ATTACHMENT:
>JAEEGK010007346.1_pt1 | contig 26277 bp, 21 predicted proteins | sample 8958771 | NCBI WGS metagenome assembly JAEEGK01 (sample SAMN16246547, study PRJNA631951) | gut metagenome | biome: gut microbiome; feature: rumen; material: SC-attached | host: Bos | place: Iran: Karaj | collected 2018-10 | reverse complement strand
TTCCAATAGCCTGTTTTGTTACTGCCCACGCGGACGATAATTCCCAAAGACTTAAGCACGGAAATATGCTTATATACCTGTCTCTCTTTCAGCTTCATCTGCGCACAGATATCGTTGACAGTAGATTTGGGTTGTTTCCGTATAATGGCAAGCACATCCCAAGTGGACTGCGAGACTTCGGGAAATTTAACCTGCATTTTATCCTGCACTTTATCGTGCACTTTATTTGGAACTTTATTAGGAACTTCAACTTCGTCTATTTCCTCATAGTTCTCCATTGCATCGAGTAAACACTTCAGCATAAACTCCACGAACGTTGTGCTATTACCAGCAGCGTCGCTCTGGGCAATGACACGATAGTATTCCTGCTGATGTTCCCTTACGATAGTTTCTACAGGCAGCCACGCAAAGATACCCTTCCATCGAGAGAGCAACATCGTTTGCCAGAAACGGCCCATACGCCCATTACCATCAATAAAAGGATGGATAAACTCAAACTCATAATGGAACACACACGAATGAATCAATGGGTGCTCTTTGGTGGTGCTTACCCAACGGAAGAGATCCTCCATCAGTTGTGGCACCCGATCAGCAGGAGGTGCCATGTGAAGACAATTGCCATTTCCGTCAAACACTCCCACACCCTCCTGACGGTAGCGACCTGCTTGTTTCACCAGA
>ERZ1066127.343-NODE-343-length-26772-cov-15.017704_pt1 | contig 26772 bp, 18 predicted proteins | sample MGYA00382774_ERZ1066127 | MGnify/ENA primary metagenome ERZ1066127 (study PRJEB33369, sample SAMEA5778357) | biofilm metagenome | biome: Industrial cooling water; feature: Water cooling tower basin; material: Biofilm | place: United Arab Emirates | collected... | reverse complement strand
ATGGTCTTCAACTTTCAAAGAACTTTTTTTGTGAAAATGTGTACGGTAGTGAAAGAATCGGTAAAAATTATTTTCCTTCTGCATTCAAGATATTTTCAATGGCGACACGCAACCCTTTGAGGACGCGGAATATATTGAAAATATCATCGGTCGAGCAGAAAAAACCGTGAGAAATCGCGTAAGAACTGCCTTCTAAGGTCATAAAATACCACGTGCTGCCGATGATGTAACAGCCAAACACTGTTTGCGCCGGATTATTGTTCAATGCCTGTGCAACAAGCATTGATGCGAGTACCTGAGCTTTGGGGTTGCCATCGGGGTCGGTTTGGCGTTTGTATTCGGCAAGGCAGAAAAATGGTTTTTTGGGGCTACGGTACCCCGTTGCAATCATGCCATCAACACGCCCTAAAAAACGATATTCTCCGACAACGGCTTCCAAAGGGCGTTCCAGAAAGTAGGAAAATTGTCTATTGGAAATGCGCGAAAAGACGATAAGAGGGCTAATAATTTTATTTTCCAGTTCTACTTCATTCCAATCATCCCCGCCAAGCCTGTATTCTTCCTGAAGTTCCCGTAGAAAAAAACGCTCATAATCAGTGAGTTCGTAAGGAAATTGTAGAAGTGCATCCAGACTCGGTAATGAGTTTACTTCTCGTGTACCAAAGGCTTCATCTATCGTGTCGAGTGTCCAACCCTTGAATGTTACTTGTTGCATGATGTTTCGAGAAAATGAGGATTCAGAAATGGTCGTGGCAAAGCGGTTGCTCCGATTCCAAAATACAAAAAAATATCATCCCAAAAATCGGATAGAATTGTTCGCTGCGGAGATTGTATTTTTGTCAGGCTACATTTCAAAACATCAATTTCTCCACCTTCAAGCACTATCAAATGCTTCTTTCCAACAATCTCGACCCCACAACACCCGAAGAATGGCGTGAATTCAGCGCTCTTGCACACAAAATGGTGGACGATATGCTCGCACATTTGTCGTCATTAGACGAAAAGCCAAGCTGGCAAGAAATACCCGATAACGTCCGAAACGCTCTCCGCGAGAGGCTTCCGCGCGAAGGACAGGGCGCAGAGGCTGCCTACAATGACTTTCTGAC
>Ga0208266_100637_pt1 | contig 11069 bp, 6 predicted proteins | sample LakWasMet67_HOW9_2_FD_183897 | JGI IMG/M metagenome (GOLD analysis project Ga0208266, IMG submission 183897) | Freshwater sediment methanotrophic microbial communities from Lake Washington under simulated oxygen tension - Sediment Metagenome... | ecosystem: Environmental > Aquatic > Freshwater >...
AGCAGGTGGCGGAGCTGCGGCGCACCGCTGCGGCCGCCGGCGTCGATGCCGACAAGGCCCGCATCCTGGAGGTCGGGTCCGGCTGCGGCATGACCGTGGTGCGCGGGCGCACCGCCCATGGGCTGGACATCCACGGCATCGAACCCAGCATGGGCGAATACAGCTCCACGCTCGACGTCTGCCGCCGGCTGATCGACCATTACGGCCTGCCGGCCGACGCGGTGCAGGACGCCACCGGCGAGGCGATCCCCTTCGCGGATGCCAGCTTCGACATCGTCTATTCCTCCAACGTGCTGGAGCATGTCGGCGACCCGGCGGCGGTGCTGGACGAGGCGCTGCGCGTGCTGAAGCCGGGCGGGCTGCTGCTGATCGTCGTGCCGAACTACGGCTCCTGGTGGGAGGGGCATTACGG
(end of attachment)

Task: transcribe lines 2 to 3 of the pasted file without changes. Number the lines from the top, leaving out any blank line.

TTCCAATAGCCTGTTTTGTTACTGCCCACGCGGACGATAATTCCCAAAGACTTAAGCACGGAAATATGCTTATATACCTGTCTCTCTTTCAGCTTCATCTGCGCACAGATATCGTTGACAGTAGATTTGGGTTGTTTCCGTATAATGGCAAGCACATCCCAAGTGGACTGCGAGACTTCGGGAAATTTAACCTGCATTTTATCCTGCACTTTATCGTGCACTTTATTTGGAACTTTATTAGGAACTTCAACTTCGTCTATTTCCTCATAGTTCTCCATTGCATCGAGTAAACACTTCAGCATAAACTCCACGAACGTTGTGCTATTACCAGCAGCGTCGCTCTGGGCAATGACACGATAGTATTCCTGCTGATGTTCCCTTACGATAGTTTCTACAGGCAGCCACGCAAAGATACCCTTCCATCGAGAGAGCAACATCGTTTGCCAGAAACGGCCCATACGCCCATTACCATCAATAAAAGGATGGATAAACTCAAACTCATAATGGAACACACACGAATGAATCAATGGGTGCTCTTTGGTGGTGCTTACCCAACGGAAGAGATCCTCCATCAGTTGTGGCACCCGATCAGCAGGAGGTGCCATGTGAAGACAATTGCCATTTCCGTCAAACACTCCCACACCCTCCTGACGGTAGCGACCTGCTTGTTTCACCAGA
>ERZ1066127.343-NODE-343-length-26772-cov-15.017704_pt1 | contig 26772 bp, 18 predicted proteins | sample MGYA00382774_ERZ1066127 | MGnify/ENA primary metagenome ERZ1066127 (study PRJEB33369, sample SAMEA5778357) | biofilm metagenome | biome: Industrial cooling water; feature: Water cooling tower basin; material: Biofilm | place: United Arab Emirates | collected... | reverse complement strand